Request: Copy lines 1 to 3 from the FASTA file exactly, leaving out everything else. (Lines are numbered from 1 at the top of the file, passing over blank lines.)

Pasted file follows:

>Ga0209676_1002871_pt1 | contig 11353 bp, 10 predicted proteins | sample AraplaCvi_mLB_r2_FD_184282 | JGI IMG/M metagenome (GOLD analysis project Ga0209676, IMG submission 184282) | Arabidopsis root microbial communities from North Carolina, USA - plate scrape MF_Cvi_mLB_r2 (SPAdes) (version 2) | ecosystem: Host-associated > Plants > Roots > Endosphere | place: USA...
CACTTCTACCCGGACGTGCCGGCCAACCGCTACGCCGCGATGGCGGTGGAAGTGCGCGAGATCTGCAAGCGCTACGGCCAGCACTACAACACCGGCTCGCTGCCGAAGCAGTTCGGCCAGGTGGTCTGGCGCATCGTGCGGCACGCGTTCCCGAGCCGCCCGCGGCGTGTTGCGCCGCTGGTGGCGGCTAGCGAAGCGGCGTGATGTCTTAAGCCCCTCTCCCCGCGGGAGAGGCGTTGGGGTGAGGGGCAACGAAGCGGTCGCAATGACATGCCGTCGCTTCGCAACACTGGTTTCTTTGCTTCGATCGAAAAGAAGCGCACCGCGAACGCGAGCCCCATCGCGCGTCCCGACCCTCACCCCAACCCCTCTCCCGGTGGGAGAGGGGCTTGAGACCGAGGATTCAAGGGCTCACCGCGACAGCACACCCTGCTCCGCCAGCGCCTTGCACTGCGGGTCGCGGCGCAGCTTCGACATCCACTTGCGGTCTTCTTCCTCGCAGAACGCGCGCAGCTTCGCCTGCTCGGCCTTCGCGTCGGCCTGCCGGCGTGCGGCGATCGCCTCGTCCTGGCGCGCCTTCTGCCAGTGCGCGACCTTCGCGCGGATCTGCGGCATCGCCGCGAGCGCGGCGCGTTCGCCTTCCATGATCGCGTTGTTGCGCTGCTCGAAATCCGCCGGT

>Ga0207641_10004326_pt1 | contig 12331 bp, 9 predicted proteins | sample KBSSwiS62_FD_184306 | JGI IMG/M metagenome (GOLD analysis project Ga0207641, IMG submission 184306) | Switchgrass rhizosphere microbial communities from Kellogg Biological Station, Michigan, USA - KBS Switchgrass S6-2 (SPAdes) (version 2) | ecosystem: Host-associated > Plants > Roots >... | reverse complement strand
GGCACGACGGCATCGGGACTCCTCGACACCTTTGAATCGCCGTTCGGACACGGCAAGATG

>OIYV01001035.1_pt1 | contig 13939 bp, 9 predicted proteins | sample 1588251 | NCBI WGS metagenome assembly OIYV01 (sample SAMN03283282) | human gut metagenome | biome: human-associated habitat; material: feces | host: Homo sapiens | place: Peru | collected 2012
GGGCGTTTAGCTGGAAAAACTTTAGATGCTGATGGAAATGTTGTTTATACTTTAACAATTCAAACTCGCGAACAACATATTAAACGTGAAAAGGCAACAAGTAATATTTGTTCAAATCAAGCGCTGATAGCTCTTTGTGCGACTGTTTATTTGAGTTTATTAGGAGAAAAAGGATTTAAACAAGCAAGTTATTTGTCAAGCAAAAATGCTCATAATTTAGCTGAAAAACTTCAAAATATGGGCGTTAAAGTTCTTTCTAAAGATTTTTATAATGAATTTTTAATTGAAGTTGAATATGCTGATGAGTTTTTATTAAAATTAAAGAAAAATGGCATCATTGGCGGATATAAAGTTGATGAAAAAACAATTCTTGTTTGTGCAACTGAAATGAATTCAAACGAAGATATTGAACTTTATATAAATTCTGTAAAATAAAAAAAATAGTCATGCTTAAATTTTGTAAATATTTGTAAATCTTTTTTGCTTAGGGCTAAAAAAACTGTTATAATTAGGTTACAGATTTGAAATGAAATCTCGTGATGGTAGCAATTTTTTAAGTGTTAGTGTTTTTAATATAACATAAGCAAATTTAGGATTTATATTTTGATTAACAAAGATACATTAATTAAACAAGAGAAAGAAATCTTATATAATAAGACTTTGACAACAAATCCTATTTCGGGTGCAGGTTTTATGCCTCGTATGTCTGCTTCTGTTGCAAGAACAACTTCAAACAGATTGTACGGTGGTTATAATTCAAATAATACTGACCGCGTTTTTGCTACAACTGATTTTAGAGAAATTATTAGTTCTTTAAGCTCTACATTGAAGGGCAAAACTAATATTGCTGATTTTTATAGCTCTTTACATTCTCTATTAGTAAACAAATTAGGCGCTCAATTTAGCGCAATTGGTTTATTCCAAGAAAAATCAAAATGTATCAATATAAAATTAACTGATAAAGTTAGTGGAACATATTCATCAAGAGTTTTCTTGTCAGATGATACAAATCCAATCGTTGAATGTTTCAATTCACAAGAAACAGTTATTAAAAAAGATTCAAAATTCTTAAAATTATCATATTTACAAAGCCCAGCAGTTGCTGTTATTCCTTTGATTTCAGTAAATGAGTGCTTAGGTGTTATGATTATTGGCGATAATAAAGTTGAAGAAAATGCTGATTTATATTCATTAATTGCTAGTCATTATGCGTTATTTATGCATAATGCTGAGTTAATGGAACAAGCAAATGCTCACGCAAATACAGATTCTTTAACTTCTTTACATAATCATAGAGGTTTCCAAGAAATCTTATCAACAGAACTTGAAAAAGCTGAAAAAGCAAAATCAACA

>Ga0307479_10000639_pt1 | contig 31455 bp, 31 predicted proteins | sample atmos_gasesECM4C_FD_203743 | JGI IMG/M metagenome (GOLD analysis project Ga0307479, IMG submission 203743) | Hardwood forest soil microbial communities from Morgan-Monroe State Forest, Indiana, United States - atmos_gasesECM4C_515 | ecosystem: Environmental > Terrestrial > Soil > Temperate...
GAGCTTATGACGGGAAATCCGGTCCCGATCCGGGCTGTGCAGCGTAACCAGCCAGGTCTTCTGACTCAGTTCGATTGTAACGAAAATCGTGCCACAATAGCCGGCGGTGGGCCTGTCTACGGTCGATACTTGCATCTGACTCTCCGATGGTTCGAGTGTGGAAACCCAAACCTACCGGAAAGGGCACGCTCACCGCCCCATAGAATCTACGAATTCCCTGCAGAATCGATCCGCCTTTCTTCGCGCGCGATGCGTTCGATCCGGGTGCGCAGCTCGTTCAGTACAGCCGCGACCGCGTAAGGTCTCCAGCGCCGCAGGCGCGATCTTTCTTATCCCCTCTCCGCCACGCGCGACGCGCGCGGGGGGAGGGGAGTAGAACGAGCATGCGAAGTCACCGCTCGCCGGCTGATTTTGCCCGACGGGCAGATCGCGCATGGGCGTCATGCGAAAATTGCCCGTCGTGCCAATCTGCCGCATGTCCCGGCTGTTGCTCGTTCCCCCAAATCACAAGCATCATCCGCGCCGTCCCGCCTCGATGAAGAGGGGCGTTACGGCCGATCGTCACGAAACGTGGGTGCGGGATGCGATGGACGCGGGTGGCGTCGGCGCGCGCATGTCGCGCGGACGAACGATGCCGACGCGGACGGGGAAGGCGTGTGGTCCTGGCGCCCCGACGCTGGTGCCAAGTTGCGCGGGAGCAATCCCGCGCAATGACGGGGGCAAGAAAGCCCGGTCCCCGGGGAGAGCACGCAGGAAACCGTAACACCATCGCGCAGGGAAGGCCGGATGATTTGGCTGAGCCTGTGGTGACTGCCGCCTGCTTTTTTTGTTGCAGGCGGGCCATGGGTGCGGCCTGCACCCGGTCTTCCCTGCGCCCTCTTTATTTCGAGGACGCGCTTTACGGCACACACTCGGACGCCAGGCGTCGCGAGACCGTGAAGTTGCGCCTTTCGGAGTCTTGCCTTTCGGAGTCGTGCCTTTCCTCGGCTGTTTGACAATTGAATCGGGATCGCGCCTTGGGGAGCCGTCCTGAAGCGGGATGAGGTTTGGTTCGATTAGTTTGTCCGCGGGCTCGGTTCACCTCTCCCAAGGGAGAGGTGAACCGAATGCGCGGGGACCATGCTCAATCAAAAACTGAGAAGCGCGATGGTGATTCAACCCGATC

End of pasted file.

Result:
>Ga0209676_1002871_pt1 | contig 11353 bp, 10 predicted proteins | sample AraplaCvi_mLB_r2_FD_184282 | JGI IMG/M metagenome (GOLD analysis project Ga0209676, IMG submission 184282) | Arabidopsis root microbial communities from North Carolina, USA - plate scrape MF_Cvi_mLB_r2 (SPAdes) (version 2) | ecosystem: Host-associated > Plants > Roots > Endosphere | place: USA...
CACTTCTACCCGGACGTGCCGGCCAACCGCTACGCCGCGATGGCGGTGGAAGTGCGCGAGATCTGCAAGCGCTACGGCCAGCACTACAACACCGGCTCGCTGCCGAAGCAGTTCGGCCAGGTGGTCTGGCGCATCGTGCGGCACGCGTTCCCGAGCCGCCCGCGGCGTGTTGCGCCGCTGGTGGCGGCTAGCGAAGCGGCGTGATGTCTTAAGCCCCTCTCCCCGCGGGAGAGGCGTTGGGGTGAGGGGCAACGAAGCGGTCGCAATGACATGCCGTCGCTTCGCAACACTGGTTTCTTTGCTTCGATCGAAAAGAAGCGCACCGCGAACGCGAGCCCCATCGCGCGTCCCGACCCTCACCCCAACCCCTCTCCCGGTGGGAGAGGGGCTTGAGACCGAGGATTCAAGGGCTCACCGCGACAGCACACCCTGCTCCGCCAGCGCCTTGCACTGCGGGTCGCGGCGCAGCTTCGACATCCACTTGCGGTCTTCTTCCTCGCAGAACGCGCGCAGCTTCGCCTGCTCGGCCTTCGCGTCGGCCTGCCGGCGTGCGGCGATCGCCTCGTCCTGGCGCGCCTTCTGCCAGTGCGCGACCTTCGCGCGGATCTGCGGCATCGCCGCGAGCGCGGCGCGTTCGCCTTCCATGATCGCGTTGTTGCGCTGCTCGAAATCCGCCGGT

>Ga0207641_10004326_pt1 | contig 12331 bp, 9 predicted proteins | sample KBSSwiS62_FD_184306 | JGI IMG/M metagenome (GOLD analysis project Ga0207641, IMG submission 184306) | Switchgrass rhizosphere microbial communities from Kellogg Biological Station, Michigan, USA - KBS Switchgrass S6-2 (SPAdes) (version 2) | ecosystem: Host-associated > Plants > Roots >... | reverse complement strand